Ruth has been to Vancouver, British Columbia before but I have not. We decided we would take a city orientation tour in order to give me a flavour of Vancouver.
The tour started off in Stanley Park which is a 1,001-acre public park that borders downtown Vancouver and is mostly surrounded by the waters of Burrard Inlet and English Bay. The park has a long history and was one of the first areas to be explored in the Vancouver city. The land was originally used by indigenous people for thousands of years before British Columbia was colonized by the British during the 1858 Fraser Gold Rush. For many years after colonization, the future park with its abundant resources would also be home to non‑Indigenous settlers. The land was later turned into Vancouver's first park when the city incorporated it in 1886. The first point of interest in Stanley Park is a collection of totem poles.
The Stanley Park seawall is a stone wall that was constructed around the perimeter of Stanley Park to prevent the erosion of the park's foreshore. The term has also come to include the pedestrian, bicycle, and rollerblading pathway on the seawall.
We then visited the Lions Gate Bridge, opened in 1938, officially known as the First Narrows Bridge. This is a suspension bridge that crosses the first narrows of Burrard Inlet and connects the City of Vancouver to various North Shore municipalities. The term "Lions Gate" refers to The Lions, a pair of mountain peaks north of Vancouver.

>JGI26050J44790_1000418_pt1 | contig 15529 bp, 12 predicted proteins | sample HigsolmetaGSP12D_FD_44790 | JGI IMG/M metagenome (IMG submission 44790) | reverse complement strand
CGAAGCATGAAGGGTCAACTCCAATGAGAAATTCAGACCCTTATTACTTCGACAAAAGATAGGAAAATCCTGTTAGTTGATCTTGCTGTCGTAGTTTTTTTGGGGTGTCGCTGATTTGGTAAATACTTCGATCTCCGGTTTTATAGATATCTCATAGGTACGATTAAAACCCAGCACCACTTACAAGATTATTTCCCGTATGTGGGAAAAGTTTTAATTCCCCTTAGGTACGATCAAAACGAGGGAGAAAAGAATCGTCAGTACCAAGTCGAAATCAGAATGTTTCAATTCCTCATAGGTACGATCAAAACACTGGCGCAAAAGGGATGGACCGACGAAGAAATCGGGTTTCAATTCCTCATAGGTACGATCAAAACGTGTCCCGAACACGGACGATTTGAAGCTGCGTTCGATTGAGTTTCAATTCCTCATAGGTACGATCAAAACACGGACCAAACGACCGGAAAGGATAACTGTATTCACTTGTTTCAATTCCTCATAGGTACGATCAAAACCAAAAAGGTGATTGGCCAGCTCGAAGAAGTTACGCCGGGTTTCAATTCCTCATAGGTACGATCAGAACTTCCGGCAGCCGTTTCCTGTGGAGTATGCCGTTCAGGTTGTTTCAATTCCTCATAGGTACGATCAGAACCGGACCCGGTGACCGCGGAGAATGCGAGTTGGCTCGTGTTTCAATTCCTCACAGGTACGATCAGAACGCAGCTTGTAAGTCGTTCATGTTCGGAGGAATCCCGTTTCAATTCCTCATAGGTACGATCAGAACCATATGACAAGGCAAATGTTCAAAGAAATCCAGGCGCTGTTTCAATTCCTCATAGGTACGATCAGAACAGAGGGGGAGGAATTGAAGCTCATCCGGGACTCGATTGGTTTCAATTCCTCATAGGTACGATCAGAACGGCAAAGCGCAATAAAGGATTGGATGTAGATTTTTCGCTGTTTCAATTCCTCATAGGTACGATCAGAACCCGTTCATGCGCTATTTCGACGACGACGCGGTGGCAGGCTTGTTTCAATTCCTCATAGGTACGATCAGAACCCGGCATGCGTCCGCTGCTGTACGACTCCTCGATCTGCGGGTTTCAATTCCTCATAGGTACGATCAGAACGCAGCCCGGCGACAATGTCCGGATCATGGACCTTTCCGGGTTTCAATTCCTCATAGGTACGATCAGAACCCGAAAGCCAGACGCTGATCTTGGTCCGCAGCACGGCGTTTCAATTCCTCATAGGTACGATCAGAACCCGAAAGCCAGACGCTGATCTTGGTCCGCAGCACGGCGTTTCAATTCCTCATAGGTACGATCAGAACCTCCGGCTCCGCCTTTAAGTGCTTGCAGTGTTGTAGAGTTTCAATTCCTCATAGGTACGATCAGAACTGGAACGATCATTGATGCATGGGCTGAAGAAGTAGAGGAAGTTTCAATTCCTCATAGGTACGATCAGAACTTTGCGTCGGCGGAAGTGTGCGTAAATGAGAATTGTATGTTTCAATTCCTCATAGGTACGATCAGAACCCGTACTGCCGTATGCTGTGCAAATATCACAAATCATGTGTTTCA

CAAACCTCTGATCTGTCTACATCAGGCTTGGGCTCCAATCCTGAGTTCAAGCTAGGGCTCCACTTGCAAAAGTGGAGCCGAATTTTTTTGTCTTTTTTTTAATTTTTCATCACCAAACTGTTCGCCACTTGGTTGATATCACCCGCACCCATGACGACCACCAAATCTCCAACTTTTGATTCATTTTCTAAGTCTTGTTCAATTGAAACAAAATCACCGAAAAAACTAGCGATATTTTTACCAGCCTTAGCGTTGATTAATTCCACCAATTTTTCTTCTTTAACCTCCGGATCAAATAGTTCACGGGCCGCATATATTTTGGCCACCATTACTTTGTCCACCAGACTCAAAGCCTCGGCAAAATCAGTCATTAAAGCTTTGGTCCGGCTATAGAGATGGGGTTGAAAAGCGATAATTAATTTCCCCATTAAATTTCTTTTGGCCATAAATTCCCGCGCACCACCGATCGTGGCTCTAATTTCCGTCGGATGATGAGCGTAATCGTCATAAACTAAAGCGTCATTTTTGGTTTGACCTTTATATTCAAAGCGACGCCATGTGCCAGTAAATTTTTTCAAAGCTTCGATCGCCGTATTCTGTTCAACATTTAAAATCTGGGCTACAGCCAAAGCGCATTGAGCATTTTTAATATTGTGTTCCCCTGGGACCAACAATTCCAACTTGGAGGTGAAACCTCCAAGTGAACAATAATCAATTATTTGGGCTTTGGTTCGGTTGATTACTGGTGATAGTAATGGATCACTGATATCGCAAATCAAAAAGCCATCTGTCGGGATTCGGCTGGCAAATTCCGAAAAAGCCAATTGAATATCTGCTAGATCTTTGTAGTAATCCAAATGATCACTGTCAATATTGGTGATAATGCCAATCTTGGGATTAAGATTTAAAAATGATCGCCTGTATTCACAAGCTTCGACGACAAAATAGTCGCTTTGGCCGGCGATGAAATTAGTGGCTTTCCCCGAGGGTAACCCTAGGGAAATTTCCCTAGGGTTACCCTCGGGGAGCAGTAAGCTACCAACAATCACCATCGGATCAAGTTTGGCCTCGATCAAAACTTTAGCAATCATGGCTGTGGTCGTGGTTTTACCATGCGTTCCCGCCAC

The third stop was Granville Island which is a peninsula and shopping district of Vancouver. I managed to resist the shopping apart from a few postcards. Ocean Concrete is the longest-established tenant on the island, having set up shop there in 1917. In 2014, OSGEMEOS (Portuguese for “the twins”), consisting of brother duo Gustavo and Otavio Pandolfo, revamped the concrete silos with their ongoing mural project.
Ruth and I had lunch outside overlooking the marina. There were a number of opportunistic gulls, one of which stole the top off Ruth’s ice‑cream.
Afterwards we strolled through the Granville Island Public Market which features a farmers' market, day vendors and artists offering local Vancouver goods.
Finally we drove back districts such as Chinatown and Gastown before going up the Vancouver Lookout which gives a 360-degree view of Vancouver and surrounding areas. I was taken fifty storeys above street level in a glass elevator in less than 50 seconds. There was a good view of one of the cruise ships that come into town moored by Canada Place.
In the evening we went out to the Joe Fortes restaurant just up the road where I had the largest scallops I’ve ever seen. Joe Fortes was a self‑appointed unpaid guard who devoted all of his free time to teaching children to swim and to patrolling the beach. He continued to support himself by working odd jobs until, in 1900, the City appointed him its first official lifeguard. He has been officially credited with saving 29 lives, yet it is believed that the real number is considerably higher.